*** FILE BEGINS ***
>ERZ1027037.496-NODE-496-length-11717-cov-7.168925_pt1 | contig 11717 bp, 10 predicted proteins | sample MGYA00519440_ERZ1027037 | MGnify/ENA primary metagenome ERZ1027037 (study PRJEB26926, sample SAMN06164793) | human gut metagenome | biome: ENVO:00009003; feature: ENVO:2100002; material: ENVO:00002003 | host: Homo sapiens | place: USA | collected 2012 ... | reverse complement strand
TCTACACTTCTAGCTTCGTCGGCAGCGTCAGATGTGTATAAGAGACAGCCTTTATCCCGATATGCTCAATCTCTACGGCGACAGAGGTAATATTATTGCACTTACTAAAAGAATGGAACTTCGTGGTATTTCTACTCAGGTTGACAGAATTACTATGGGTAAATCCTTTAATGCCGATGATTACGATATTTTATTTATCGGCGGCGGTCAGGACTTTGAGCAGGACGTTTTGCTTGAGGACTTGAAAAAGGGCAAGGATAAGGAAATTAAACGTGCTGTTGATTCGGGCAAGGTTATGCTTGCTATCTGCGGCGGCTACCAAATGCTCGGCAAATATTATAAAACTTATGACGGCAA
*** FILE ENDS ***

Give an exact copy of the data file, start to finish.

>ERZ1027037.496-NODE-496-length-11717-cov-7.168925_pt1 | contig 11717 bp, 10 predicted proteins | sample MGYA00519440_ERZ1027037 | MGnify/ENA primary metagenome ERZ1027037 (study PRJEB26926, sample SAMN06164793) | human gut metagenome | biome: ENVO:00009003; feature: ENVO:2100002; material: ENVO:00002003 | host: Homo sapiens | place: USA | collected 2012 ... | reverse complement strand
TCTACACTTCTAGCTTCGTCGGCAGCGTCAGATGTGTATAAGAGACAGCCTTTATCCCGATATGCTCAATCTCTACGGCGACAGAGGTAATATTATTGCACTTACTAAAAGAATGGAACTTCGTGGTATTTCTACTCAGGTTGACAGAATTACTATGGGTAAATCCTTTAATGCCGATGATTACGATATTTTATTTATCGGCGGCGGTCAGGACTTTGAGCAGGACGTTTTGCTTGAGGACTTGAAAAAGGGCAAGGATAAGGAAATTAAACGTGCTGTTGATTCGGGCAAGGTTATGCTTGCTATCTGCGGCGGCTACCAAATGCTCGGCAAATATTATAAAACTTATGACGGCAA